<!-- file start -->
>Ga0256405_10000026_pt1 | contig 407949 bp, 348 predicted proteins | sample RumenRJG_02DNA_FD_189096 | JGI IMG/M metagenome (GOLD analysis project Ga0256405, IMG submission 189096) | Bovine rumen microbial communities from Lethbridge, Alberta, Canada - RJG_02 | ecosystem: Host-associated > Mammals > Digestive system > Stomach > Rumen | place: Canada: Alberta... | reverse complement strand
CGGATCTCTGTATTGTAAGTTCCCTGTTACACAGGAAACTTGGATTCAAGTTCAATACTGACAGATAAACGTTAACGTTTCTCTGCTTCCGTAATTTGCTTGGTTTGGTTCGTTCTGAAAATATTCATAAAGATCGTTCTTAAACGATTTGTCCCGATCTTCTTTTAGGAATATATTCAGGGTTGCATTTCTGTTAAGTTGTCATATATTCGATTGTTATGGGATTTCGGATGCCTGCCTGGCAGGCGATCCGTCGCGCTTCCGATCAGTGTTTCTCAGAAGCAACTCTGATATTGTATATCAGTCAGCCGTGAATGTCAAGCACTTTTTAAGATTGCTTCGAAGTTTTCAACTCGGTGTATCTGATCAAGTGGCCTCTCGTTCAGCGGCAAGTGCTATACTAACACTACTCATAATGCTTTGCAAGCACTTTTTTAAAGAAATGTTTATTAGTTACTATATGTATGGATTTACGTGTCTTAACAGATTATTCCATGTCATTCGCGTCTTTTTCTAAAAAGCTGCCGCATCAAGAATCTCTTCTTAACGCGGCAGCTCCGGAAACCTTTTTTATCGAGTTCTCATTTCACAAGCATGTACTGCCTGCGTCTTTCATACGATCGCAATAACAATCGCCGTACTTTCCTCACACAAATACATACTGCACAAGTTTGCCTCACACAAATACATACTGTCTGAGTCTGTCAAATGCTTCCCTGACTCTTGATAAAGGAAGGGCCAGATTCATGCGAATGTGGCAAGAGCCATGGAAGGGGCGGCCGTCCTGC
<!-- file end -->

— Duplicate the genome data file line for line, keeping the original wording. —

>Ga0256405_10000026_pt1 | contig 407949 bp, 348 predicted proteins | sample RumenRJG_02DNA_FD_189096 | JGI IMG/M metagenome (GOLD analysis project Ga0256405, IMG submission 189096) | Bovine rumen microbial communities from Lethbridge, Alberta, Canada - RJG_02 | ecosystem: Host-associated > Mammals > Digestive system > Stomach > Rumen | place: Canada: Alberta... | reverse complement strand
CGGATCTCTGTATTGTAAGTTCCCTGTTACACAGGAAACTTGGATTCAAGTTCAATACTGACAGATAAACGTTAACGTTTCTCTGCTTCCGTAATTTGCTTGGTTTGGTTCGTTCTGAAAATATTCATAAAGATCGTTCTTAAACGATTTGTCCCGATCTTCTTTTAGGAATATATTCAGGGTTGCATTTCTGTTAAGTTGTCATATATTCGATTGTTATGGGATTTCGGATGCCTGCCTGGCAGGCGATCCGTCGCGCTTCCGATCAGTGTTTCTCAGAAGCAACTCTGATATTGTATATCAGTCAGCCGTGAATGTCAAGCACTTTTTAAGATTGCTTCGAAGTTTTCAACTCGGTGTATCTGATCAAGTGGCCTCTCGTTCAGCGGCAAGTGCTATACTAACACTACTCATAATGCTTTGCAAGCACTTTTTTAAAGAAATGTTTATTAGTTACTATATGTATGGATTTACGTGTCTTAACAGATTATTCCATGTCATTCGCGTCTTTTTCTAAAAAGCTGCCGCATCAAGAATCTCTTCTTAACGCGGCAGCTCCGGAAACCTTTTTTATCGAGTTCTCATTTCACAAGCATGTACTGCCTGCGTCTTTCATACGATCGCAATAACAATCGCCGTACTTTCCTCACACAAATACATACTGCACAAGTTTGCCTCACACAAATACATACTGTCTGAGTCTGTCAAATGCTTCCCTGACTCTTGATAAAGGAAGGGCCAGATTCATGCGAATGTGGCAAGAGCCATGGAAGGGGCGGCCGTCCTGC